We will assess whether the fares that the operators have proposed having regard to stakeholder feedback, the level of competition the operators faces, the costs of providing the services, and other factors, such as the financial impacts on passengers and operators and whether the service creates an ‘external benefit’, for example, avoided road congestion. The full list of factors we must consider is set out in section 124 of the Passenger Transport Act and the Terms of Reference.
For the Sydney Harbour and Central Coast routes, passengers have a number of choices of how to travel between the route locations, including other public transport options, and by car. This means that if operators’ fares are too high, they would lose customers to their competitors. Because the fares are likely to be market driven (we note that these operators are currently charging less than the maximum fares set by IPART), we do not consider that it is necessary to review their costs.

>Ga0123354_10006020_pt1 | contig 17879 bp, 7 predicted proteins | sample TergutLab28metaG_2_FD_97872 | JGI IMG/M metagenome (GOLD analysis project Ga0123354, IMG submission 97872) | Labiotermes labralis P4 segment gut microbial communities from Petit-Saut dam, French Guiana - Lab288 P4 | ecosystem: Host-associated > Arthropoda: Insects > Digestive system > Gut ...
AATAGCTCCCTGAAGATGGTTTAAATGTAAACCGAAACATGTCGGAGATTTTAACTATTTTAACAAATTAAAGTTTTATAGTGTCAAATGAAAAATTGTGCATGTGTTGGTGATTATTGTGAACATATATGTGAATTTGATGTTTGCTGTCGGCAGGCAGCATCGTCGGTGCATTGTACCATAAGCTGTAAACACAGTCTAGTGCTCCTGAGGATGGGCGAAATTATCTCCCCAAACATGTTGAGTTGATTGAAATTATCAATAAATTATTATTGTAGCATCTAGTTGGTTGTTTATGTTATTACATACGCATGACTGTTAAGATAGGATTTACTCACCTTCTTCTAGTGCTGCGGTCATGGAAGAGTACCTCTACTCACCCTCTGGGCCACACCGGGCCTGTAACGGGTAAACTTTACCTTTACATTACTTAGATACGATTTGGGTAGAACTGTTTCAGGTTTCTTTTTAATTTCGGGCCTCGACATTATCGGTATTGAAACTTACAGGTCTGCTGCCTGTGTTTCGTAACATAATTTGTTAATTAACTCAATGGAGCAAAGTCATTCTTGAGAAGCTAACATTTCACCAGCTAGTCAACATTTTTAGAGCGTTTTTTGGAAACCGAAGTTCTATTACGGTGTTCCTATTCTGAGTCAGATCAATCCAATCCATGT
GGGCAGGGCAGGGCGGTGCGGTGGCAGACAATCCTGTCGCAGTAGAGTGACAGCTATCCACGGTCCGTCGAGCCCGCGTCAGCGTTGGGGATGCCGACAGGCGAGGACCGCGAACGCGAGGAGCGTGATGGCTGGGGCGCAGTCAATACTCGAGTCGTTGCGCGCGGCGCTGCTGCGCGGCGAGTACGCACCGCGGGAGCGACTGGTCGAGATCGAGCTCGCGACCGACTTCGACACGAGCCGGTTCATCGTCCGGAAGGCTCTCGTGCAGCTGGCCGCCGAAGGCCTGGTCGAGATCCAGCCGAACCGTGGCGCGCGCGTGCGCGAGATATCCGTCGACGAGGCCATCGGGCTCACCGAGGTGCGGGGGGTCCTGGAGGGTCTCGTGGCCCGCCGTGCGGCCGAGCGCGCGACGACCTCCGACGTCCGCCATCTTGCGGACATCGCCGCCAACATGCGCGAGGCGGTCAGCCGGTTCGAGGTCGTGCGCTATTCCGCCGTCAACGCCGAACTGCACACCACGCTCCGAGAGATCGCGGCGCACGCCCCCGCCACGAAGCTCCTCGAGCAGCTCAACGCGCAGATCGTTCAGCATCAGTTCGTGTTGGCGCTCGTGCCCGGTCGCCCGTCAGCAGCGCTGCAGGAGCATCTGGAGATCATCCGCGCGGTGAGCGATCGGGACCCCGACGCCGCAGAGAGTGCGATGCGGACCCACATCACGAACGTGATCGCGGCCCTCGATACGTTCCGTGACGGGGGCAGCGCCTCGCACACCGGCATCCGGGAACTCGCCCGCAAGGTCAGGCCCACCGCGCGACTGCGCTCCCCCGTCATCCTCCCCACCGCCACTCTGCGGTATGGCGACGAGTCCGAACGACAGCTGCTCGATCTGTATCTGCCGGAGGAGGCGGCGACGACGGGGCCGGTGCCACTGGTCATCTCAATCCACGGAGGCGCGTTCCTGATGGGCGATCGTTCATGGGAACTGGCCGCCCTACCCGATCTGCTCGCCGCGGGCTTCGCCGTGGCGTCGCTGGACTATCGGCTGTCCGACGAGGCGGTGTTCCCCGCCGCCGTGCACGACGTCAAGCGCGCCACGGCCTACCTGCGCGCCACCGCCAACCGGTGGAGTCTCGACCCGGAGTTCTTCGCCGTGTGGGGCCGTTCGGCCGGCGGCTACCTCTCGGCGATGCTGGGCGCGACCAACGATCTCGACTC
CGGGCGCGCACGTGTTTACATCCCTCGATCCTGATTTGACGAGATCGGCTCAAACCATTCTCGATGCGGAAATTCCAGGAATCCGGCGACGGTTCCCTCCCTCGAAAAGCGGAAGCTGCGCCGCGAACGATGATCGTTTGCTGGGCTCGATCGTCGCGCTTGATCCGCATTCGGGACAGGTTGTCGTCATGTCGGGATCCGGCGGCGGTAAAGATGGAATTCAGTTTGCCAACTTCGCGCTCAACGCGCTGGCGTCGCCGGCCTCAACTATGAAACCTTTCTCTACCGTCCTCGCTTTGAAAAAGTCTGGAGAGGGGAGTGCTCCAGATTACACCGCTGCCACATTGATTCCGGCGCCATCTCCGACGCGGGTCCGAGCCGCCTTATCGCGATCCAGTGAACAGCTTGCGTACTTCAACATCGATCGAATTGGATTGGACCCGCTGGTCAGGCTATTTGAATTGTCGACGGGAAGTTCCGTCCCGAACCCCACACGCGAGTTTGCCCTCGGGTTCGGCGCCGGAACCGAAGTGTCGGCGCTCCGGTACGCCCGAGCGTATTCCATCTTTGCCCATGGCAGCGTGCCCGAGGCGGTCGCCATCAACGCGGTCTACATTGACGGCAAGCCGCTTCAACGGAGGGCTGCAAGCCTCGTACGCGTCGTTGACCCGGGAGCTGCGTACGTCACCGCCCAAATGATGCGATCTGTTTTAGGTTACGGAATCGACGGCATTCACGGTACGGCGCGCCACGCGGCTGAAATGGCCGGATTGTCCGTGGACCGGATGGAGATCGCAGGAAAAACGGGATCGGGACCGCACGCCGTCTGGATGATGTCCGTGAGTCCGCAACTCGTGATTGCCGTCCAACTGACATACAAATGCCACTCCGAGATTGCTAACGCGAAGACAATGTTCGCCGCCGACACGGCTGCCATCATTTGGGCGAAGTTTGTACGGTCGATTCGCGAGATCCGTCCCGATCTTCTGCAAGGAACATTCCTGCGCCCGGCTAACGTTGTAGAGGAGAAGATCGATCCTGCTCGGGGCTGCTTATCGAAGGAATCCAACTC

For other operators, we think a more rigorous approach is needed as they face little or no competition – there is either no alternative transport option except for private boat, or travel by road either takes significantly longer than by ferry. Our starting point for these operators is to set fares equal to the forecast efficient costs of providing the services, minus other revenue to the operator (such as government payments for providing school travel), divided by the forecast number of fare paying passengers. We have engaged the Centre for International Economics (CIE) to provide us with expert advice on the efficient costs of providing these ferry services.